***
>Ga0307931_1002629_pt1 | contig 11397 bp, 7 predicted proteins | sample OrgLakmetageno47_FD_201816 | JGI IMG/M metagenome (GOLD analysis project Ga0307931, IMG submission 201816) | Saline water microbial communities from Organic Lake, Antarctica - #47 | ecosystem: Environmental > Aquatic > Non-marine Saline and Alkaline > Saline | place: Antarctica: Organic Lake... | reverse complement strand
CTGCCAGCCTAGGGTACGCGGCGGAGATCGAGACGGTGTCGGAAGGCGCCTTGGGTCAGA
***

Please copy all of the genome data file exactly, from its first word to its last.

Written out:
>Ga0307931_1002629_pt1 | contig 11397 bp, 7 predicted proteins | sample OrgLakmetageno47_FD_201816 | JGI IMG/M metagenome (GOLD analysis project Ga0307931, IMG submission 201816) | Saline water microbial communities from Organic Lake, Antarctica - #47 | ecosystem: Environmental > Aquatic > Non-marine Saline and Alkaline > Saline | place: Antarctica: Organic Lake... | reverse complement strand
CTGCCAGCCTAGGGTACGCGGCGGAGATCGAGACGGTGTCGGAAGGCGCCTTGGGTCAGA